5 Performance of CP-OFDM, PCC-OFDM and UFMC - two-user case

As we are ultimately interested in the application of PCC-OFDM for uplink multiple access, we now investigate the sensitivity of the three waveforms to time and frequency offsets in a two-user scenario. A number of configurations are possible, but here we calculate the BER for User 1 for the case where the receiver is synchronized to User 1, so that there is no timing or frequency offset between User 1 and the receiver, but User 2 may have a timing or frequency offset. Whereas in the previous section the ICI as ’same user ICI’: the ICI was caused by subcarriers allocated to one user, in this section the impairment may also be due to ’other user ICI’, which is the ICI caused by subcarriers allocated to a different user. Similarly for ISI. As can be seen in Fig. 8, the level of ICI is strongly dependent on the spacing between the subcarriers concerned, so we consider both cases where there is a guard band between the subcarriers allocated to each user and cases where there is no guard band.

5.1 Performance of two-user system in AWGN channel

Simulations were performed for two users for 12 subcarrier subbands with a 12 subcarrier guard band and an AWGN channel. The BER results were identical to the single user AWGN case shown in Fig. 10, and this was also the case when there was no guard band. This was the expected result for CP-OFDM and PCC-OFDM as in the absence of time or frequency offset the subcarriers are strictly orthogonal. However there was also no observable degradation for UFMC. In general the powers of the signals received from different users will not be equal, to explore the effect of a strong interfering signal, the received power of User 2 was increased by 10 dB. There was still no observable degradation: the BER plots were the same as Fig. 10.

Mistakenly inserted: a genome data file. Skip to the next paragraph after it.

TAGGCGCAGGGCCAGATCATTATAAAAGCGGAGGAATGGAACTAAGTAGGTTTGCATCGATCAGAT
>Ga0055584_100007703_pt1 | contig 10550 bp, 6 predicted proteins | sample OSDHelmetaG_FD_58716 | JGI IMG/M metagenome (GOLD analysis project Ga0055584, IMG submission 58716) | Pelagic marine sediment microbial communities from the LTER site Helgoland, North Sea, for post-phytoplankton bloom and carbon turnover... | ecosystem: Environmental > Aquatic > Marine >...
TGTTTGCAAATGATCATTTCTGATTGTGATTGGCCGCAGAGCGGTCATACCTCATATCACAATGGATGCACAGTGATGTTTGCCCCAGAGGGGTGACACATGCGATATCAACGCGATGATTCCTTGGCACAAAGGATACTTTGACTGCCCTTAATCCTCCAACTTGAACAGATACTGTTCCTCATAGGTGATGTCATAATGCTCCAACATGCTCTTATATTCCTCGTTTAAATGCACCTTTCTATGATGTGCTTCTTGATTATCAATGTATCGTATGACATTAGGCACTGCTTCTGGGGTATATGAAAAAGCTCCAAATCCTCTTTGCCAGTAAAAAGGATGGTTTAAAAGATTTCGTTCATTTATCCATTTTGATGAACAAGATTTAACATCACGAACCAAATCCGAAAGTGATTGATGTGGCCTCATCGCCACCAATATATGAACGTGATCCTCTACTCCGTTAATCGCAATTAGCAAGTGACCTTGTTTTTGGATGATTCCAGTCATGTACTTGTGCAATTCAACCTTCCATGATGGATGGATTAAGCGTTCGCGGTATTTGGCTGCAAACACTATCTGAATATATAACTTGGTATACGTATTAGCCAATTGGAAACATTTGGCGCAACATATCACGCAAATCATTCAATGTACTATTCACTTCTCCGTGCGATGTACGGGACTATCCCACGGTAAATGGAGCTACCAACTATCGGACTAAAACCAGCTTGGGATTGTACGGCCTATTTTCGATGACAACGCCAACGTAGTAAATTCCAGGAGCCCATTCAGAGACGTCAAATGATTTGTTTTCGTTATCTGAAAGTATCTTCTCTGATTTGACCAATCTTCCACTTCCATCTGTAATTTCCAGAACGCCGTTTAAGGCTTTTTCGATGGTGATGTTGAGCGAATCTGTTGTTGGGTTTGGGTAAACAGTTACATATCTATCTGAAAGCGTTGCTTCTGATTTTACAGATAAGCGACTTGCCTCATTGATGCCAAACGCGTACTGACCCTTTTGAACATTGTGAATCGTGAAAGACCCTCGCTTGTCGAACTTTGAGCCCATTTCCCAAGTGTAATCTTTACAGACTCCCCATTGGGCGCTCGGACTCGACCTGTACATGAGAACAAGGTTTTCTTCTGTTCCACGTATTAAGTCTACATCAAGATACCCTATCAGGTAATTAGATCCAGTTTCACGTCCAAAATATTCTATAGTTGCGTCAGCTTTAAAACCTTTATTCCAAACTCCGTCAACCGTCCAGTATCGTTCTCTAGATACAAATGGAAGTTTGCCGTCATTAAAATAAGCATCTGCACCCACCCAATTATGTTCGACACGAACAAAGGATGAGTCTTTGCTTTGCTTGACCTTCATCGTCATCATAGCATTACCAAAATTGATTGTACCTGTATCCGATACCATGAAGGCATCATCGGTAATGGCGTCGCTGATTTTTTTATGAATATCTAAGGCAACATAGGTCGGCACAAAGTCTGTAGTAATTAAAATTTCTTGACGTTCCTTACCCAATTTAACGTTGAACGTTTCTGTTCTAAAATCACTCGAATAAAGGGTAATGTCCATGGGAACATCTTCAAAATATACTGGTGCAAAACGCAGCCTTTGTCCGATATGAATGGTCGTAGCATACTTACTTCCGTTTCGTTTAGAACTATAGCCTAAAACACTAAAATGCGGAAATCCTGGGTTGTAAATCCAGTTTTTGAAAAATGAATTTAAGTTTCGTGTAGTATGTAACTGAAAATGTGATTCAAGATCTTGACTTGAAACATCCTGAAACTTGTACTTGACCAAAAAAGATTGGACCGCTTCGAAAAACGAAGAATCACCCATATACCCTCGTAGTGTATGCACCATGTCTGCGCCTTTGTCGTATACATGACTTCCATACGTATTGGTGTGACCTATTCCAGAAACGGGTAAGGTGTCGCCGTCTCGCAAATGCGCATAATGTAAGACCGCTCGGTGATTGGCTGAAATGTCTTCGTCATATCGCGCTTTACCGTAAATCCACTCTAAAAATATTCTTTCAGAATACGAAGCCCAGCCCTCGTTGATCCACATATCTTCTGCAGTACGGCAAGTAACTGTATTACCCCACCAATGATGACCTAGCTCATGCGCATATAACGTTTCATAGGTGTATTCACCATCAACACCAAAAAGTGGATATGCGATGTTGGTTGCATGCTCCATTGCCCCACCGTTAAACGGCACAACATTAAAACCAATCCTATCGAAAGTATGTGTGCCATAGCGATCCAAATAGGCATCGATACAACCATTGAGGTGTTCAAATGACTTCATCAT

5.2 Performance of two-user system with timing offset

Fig. 17 shows the BER performance when User 2 has a time offset of . For a 12 subcarrier guard band comparing Fig. 17 (a) with Fig. 10 it can be seen that there is a very slight degradation in the performance of 64-QAM UFMC. Removing the guard band (Fig. 17 (b)) causes no observable increase in degradation of UFMC. Fig. 18 shows the effect of increasing the received power of User 2 by 10 dB. The key point is that even with no guard band and a higher power interfering signal there is no observable change in the performance of PCC-OFDM. There is also no change for CP-OFDM as this time offset is within the cyclic prefix. However the performance of 64-QAM UFMC degrades significantly. A slightly surprising result is that for this case the no guard band 64-QAM UFMC has better performance than 64-QAM UFMC with a guard band. This is because with no synchronization errors the ICI in UFMC falls on the odd subcarriers but timing offsets disrupt this.

Figure 19: Two user BER results for normalized frequency offset of User 2, (a) guard band of 12 subcarriers, (b) no guard band.
Figure 20: Two user BER results for normalized frequency offset of User 2, , User 2 received power 10 dB greater than User 1 (a) guard band of 12 subcarriers, (b) no guard band.

5.3 Performance of two-user system with frequency offset

Fig. 19 shows the BER performance when User 2 has a frequency offset of . For a 12 subcarrier guard band comparing Fig. 19 (a) with Fig. 10 it can be seen that there is a very slight degradation in the performance of 64-QAM CP-OFDM. With no guard band (Fig. 19 (b)) the performance of 64-QAM CP-OFDM degrades further and 64-QAM UFMC also shows some change. Fig. 20 shows the effect of increasing the received power of User 2 by 10 dB. The key point is that even with no guard band and a higher power interfering signal there is no observable change in the performance of PCC-OFDM. Fig. 21 shows the effect of increasing the frequency offset. Now even with a guard band (Fig. 21 (a)) the frequency offset degrades the performance of CP-OFDM and UFMC. Fig. 22 shows that only for large frequency offset and for a high power interfering signal does PCC-OFDM show any degradation, and this is only observable for the largest constellation.

Figure 21: Two user BER results for normalized frequency offset of User 2, (a) guard band of 12 subcarriers, (b) no guard band.
Figure 22: Two user BER results for normalized frequency offset of User 2, , User 2 received power 10 dB greater than User 1 (a) guard band of 12 subcarriers, (b) no guard band.